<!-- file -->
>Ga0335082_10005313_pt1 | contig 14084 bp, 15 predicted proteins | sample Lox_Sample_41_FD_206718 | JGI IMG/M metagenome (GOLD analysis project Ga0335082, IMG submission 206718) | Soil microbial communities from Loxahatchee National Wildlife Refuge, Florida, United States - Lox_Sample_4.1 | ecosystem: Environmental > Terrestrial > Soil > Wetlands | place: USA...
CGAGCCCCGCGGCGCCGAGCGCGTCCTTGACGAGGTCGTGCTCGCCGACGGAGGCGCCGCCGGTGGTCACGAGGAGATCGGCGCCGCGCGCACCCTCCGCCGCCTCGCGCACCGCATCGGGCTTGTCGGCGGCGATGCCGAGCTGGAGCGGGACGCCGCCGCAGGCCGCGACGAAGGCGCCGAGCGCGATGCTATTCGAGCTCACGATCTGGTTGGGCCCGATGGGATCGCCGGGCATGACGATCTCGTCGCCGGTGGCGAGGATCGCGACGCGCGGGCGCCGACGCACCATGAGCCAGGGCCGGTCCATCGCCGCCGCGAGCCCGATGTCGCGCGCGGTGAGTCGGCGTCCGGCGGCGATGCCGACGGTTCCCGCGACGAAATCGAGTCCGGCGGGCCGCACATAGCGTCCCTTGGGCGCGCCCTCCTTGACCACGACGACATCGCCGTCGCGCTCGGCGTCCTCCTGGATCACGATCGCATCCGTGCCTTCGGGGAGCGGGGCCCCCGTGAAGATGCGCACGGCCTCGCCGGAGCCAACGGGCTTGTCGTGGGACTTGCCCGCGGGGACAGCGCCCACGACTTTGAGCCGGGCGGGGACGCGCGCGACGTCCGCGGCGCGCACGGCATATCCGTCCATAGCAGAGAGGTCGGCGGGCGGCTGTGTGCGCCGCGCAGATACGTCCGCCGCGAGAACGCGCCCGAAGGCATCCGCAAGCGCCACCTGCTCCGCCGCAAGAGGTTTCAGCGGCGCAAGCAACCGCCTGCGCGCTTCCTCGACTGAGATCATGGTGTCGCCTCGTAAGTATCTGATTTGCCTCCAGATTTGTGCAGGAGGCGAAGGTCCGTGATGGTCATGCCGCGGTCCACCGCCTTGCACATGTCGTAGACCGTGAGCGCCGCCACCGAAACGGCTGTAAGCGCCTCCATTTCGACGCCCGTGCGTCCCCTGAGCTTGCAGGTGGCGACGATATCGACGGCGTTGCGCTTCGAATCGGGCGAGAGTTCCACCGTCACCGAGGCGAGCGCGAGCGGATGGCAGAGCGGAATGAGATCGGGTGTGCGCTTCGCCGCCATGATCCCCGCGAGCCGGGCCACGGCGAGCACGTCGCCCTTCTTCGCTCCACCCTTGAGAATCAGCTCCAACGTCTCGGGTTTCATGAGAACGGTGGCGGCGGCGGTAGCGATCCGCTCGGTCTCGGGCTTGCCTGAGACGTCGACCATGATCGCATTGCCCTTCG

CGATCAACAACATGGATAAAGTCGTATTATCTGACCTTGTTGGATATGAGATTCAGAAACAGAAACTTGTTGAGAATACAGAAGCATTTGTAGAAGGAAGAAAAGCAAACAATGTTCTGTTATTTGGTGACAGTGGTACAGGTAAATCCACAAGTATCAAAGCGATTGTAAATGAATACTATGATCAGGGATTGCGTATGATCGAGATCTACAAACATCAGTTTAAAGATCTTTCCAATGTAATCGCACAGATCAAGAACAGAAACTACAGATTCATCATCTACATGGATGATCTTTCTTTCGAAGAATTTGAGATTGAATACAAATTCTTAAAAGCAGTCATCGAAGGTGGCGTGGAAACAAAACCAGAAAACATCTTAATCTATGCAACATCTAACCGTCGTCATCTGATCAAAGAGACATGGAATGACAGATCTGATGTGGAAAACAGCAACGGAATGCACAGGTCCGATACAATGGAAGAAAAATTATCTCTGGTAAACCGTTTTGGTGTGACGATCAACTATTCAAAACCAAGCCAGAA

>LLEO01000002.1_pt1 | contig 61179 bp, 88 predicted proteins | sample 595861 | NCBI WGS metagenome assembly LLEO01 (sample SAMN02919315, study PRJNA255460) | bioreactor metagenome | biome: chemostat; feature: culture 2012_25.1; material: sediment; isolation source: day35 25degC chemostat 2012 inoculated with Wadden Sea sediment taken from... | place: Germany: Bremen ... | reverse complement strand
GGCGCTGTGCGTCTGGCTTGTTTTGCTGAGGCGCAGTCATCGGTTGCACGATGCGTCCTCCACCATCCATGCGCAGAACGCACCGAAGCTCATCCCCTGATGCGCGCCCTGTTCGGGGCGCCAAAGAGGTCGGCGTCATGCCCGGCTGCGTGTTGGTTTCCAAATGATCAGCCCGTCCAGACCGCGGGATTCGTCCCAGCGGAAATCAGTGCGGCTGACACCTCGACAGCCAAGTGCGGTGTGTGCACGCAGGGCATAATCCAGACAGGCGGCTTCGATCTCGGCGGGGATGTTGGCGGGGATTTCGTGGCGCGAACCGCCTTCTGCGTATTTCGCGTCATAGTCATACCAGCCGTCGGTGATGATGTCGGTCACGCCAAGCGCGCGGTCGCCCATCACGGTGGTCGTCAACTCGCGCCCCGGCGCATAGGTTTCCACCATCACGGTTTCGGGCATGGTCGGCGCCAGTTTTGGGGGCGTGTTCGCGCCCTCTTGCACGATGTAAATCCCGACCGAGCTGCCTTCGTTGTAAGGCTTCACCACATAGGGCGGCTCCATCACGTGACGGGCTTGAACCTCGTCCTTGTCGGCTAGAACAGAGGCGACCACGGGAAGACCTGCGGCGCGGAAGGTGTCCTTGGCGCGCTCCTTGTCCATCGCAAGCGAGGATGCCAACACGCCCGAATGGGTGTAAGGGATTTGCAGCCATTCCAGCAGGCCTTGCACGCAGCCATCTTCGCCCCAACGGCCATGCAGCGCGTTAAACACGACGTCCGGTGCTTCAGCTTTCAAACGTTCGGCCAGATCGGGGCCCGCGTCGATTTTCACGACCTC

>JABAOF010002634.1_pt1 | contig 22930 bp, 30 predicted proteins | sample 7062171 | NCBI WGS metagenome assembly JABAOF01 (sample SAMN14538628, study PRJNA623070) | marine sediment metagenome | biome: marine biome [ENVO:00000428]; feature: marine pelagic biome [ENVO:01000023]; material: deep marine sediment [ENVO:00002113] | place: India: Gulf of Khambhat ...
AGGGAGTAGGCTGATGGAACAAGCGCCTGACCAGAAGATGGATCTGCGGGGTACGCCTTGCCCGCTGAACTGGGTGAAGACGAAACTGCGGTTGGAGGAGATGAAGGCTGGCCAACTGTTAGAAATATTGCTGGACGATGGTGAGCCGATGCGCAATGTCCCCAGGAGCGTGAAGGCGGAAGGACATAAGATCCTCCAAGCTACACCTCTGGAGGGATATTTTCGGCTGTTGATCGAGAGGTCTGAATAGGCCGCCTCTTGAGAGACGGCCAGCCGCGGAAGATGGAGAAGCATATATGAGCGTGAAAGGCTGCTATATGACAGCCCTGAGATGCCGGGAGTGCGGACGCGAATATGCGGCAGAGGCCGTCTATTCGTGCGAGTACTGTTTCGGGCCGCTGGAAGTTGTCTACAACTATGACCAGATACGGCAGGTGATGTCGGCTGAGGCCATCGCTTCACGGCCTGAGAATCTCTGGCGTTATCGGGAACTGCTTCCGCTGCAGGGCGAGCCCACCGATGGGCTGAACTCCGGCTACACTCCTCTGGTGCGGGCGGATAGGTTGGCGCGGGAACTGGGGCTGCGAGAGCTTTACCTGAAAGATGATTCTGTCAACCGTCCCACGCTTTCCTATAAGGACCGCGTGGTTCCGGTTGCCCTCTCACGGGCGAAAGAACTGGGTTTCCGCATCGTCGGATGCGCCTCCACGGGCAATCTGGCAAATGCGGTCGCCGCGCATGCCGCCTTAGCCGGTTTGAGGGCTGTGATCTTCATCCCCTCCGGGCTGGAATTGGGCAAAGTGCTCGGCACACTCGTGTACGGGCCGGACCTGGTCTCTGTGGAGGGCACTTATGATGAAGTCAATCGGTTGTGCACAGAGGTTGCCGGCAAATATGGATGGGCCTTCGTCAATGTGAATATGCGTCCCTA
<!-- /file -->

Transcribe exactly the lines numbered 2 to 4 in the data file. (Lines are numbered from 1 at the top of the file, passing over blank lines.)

CGAGCCCCGCGGCGCCGAGCGCGTCCTTGACGAGGTCGTGCTCGCCGACGGAGGCGCCGCCGGTGGTCACGAGGAGATCGGCGCCGCGCGCACCCTCCGCCGCCTCGCGCACCGCATCGGGCTTGTCGGCGGCGATGCCGAGCTGGAGCGGGACGCCGCCGCAGGCCGCGACGAAGGCGCCGAGCGCGATGCTATTCGAGCTCACGATCTGGTTGGGCCCGATGGGATCGCCGGGCATGACGATCTCGTCGCCGGTGGCGAGGATCGCGACGCGCGGGCGCCGACGCACCATGAGCCAGGGCCGGTCCATCGCCGCCGCGAGCCCGATGTCGCGCGCGGTGAGTCGGCGTCCGGCGGCGATGCCGACGGTTCCCGCGACGAAATCGAGTCCGGCGGGCCGCACATAGCGTCCCTTGGGCGCGCCCTCCTTGACCACGACGACATCGCCGTCGCGCTCGGCGTCCTCCTGGATCACGATCGCATCCGTGCCTTCGGGGAGCGGGGCCCCCGTGAAGATGCGCACGGCCTCGCCGGAGCCAACGGGCTTGTCGTGGGACTTGCCCGCGGGGACAGCGCCCACGACTTTGAGCCGGGCGGGGACGCGCGCGACGTCCGCGGCGCGCACGGCATATCCGTCCATAGCAGAGAGGTCGGCGGGCGGCTGTGTGCGCCGCGCAGATACGTCCGCCGCGAGAACGCGCCCGAAGGCATCCGCAAGCGCCACCTGCTCCGCCGCAAGAGGTTTCAGCGGCGCAAGCAACCGCCTGCGCGCTTCCTCGACTGAGATCATGGTGTCGCCTCGTAAGTATCTGATTTGCCTCCAGATTTGTGCAGGAGGCGAAGGTCCGTGATGGTCATGCCGCGGTCCACCGCCTTGCACATGTCGTAGACCGTGAGCGCCGCCACCGAAACGGCTGTAAGCGCCTCCATTTCGACGCCCGTGCGTCCCCTGAGCTTGCAGGTGGCGACGATATCGACGGCGTTGCGCTTCGAATCGGGCGAGAGTTCCACCGTCACCGAGGCGAGCGCGAGCGGATGGCAGAGCGGAATGAGATCGGGTGTGCGCTTCGCCGCCATGATCCCCGCGAGCCGGGCCACGGCGAGCACGTCGCCCTTCTTCGCTCCACCCTTGAGAATCAGCTCCAACGTCTCGGGTTTCATGAGAACGGTGGCGGCGGCGGTAGCGATCCGCTCGGTCTCGGGCTTGCCTGAGACGTCGACCATGATCGCATTGCCCTTCG

CGATCAACAACATGGATAAAGTCGTATTATCTGACCTTGTTGGATATGAGATTCAGAAACAGAAACTTGTTGAGAATACAGAAGCATTTGTAGAAGGAAGAAAAGCAAACAATGTTCTGTTATTTGGTGACAGTGGTACAGGTAAATCCACAAGTATCAAAGCGATTGTAAATGAATACTATGATCAGGGATTGCGTATGATCGAGATCTACAAACATCAGTTTAAAGATCTTTCCAATGTAATCGCACAGATCAAGAACAGAAACTACAGATTCATCATCTACATGGATGATCTTTCTTTCGAAGAATTTGAGATTGAATACAAATTCTTAAAAGCAGTCATCGAAGGTGGCGTGGAAACAAAACCAGAAAACATCTTAATCTATGCAACATCTAACCGTCGTCATCTGATCAAAGAGACATGGAATGACAGATCTGATGTGGAAAACAGCAACGGAATGCACAGGTCCGATACAATGGAAGAAAAATTATCTCTGGTAAACCGTTTTGGTGTGACGATCAACTATTCAAAACCAAGCCAGAA

>LLEO01000002.1_pt1 | contig 61179 bp, 88 predicted proteins | sample 595861 | NCBI WGS metagenome assembly LLEO01 (sample SAMN02919315, study PRJNA255460) | bioreactor metagenome | biome: chemostat; feature: culture 2012_25.1; material: sediment; isolation source: day35 25degC chemostat 2012 inoculated with Wadden Sea sediment taken from... | place: Germany: Bremen ... | reverse complement strand